Iraqi oil exports surge to 23-week high

Published April 11th, 2001 - 02:00 GMT

Iraq's oil exports surged to 2.29 million barrels per day (bpd) in the week ending April 6, their highest level since late October, the office of the UN oil-for-food program said Wednesday, April 11. 

 

"The sale of 16 million barrels of oil generated an estimated €356 million ($320 million) in revenue," the UN office said. "The average price of Iraqi crude during the week was approximately $19.89 or €22.24 a barrel." 

 

It said there were five loadings at Iraq's Gulf port of Mina Al-Bakr and four at Ceyhan on the Mediterranean coast of Turkey, the two outlets authorized under United Nations sanctions imposed on Iraq in August 1990. 

 

Iraq, whose average output in 1999 and 2000 was around 2.5 million bpd, saw exports slump from early December because of a dispute with the Security Council's sanctions committee over pricing. 

 

The Middle East Economic Survey, MEES , reported Monday that Iraq had found more than 100 companies — many virtually unknown to the oil industry — which were prepared to do deals openly but without any evidence they were paying the 25-30 cent surcharge outside UN accounts.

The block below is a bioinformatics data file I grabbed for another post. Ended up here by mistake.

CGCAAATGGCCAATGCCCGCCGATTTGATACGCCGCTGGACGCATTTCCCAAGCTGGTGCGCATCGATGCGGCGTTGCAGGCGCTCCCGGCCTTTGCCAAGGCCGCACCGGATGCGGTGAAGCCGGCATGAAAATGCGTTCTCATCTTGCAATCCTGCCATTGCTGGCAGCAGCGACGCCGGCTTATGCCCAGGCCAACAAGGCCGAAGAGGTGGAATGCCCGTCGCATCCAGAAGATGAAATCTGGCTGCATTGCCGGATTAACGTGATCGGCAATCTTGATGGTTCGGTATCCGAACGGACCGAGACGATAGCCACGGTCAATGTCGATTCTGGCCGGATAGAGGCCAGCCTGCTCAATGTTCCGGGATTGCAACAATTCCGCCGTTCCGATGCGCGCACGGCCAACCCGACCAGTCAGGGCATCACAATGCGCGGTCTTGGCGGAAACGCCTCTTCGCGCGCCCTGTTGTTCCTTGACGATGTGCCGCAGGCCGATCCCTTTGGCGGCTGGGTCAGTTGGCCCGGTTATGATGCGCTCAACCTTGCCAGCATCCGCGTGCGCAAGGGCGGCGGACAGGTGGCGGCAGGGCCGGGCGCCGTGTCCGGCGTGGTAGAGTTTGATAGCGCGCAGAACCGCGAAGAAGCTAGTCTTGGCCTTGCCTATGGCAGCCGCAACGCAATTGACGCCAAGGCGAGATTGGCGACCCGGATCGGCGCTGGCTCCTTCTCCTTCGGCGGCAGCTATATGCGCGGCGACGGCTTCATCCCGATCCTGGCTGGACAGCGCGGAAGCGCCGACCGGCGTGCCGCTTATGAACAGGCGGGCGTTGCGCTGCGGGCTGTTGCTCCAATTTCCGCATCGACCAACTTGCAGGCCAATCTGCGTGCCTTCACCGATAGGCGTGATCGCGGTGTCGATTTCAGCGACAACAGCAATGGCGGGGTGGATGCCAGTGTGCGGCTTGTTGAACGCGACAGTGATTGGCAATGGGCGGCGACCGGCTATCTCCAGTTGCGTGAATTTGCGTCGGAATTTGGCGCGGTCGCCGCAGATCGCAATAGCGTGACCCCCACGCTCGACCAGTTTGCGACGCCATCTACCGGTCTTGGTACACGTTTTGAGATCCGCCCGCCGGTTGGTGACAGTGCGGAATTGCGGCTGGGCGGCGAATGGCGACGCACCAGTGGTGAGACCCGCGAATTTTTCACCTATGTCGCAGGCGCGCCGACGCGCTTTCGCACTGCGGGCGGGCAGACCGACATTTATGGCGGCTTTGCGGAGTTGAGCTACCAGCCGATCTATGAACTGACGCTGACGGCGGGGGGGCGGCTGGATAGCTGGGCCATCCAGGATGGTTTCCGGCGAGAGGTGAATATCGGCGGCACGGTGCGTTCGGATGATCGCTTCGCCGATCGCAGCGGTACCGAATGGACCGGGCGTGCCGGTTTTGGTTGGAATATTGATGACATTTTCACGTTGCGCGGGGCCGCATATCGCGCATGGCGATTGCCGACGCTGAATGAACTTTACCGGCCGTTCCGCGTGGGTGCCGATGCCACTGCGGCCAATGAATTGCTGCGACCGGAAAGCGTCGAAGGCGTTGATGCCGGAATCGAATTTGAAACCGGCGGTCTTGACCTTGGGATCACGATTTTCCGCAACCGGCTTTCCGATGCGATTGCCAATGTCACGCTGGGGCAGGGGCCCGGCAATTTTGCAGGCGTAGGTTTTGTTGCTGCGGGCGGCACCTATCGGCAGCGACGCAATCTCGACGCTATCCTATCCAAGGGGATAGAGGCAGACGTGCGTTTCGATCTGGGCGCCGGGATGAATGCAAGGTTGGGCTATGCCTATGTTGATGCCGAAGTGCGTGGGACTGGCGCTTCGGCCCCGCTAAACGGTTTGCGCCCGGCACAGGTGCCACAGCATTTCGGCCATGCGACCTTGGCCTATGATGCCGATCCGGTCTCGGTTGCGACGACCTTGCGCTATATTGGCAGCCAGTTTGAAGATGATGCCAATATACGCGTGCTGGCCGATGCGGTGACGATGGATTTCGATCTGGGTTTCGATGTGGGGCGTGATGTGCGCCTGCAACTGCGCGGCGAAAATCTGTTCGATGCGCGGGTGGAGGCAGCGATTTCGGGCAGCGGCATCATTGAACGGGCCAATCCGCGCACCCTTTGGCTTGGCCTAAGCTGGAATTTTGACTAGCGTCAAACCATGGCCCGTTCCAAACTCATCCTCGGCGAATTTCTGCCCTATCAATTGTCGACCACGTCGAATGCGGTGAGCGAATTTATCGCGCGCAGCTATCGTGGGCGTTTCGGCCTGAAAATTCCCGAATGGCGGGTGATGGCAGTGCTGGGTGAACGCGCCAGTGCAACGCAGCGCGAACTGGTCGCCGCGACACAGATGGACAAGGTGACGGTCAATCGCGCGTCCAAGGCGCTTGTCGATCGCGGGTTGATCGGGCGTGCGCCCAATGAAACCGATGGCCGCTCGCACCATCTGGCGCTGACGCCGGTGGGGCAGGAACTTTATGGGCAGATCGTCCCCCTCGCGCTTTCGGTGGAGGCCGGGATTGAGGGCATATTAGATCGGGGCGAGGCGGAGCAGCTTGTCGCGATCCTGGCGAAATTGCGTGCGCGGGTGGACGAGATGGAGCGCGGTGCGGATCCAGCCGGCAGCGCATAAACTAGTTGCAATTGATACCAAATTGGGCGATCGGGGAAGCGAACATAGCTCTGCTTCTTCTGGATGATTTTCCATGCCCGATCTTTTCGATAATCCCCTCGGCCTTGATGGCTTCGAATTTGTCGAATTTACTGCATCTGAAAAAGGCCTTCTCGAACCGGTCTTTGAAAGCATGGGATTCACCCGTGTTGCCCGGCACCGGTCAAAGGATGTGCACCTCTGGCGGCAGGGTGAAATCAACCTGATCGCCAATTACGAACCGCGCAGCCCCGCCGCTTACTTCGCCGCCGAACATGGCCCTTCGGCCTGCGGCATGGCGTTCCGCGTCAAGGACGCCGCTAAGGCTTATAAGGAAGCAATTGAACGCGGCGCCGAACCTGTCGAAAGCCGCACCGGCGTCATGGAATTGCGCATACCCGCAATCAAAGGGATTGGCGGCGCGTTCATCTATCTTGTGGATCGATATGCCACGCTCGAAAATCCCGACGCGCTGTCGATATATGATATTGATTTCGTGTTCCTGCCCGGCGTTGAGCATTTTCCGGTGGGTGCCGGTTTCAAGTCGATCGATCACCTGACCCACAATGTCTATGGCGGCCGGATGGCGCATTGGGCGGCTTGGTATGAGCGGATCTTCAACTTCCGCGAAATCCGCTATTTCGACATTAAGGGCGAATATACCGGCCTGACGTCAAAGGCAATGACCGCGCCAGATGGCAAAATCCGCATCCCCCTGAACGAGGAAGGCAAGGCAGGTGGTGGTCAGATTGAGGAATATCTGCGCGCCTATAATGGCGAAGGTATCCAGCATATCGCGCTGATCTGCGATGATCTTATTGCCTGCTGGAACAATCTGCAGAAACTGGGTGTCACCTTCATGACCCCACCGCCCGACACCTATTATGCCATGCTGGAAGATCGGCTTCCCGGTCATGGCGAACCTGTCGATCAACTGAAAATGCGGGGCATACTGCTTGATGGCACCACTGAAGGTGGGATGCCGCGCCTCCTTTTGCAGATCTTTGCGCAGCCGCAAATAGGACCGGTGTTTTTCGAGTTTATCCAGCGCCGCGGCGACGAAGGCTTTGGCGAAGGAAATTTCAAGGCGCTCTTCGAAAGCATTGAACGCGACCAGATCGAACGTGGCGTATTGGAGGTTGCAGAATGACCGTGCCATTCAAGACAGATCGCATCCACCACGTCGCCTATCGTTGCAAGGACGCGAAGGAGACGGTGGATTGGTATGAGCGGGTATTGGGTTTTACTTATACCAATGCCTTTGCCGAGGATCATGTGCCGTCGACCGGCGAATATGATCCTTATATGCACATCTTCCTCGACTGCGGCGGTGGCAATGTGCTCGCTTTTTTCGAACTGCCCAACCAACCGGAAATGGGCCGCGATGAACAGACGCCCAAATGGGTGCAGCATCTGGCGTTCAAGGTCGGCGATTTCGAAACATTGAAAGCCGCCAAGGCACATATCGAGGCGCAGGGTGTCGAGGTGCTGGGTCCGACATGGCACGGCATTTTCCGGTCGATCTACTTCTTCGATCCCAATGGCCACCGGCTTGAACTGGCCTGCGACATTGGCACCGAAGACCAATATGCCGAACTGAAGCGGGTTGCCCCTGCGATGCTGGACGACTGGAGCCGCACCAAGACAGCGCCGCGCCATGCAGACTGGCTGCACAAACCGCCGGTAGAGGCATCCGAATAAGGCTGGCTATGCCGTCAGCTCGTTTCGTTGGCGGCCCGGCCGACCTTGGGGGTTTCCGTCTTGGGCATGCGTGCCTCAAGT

Iraq has made continuous changes to price formulae to take into account the surcharge and premiums to middlemen while keeping prices competitive with other crudes, MEES said. 

 

Last week's sales brought the total volume exported in the current 180-day phase of the oil-for-food program to 163.4 million barrels for revenue estimated at €3.5 billion. The phase, the ninth since the program was set up in December 1996, runs until June 3. 

 

Seven new oil purchase contracts for a total of seven million barrels were approved last week by the UN oil overseers and the sanctions committee, the office said. 

 

A total of 72 percent of Iraq's oil revenues is available for imports of food, medicine and other necessities under the program, set up to alleviate the impact of sanctions on the Iraqi people. 

 

The value of contracts placed on hold by the sanctions committee dipped to $3.43 billion, the office said. Of the total now blocked, 1,127 contracts worth $2.99 billion were for humanitarian supplies and 549 contracts worth $438 million were for oil industry spare parts and equipment. — (AFP, Dubai) 

 

© Agence France Presse 2001

© 2001 Mena Report (www.menareport.com)

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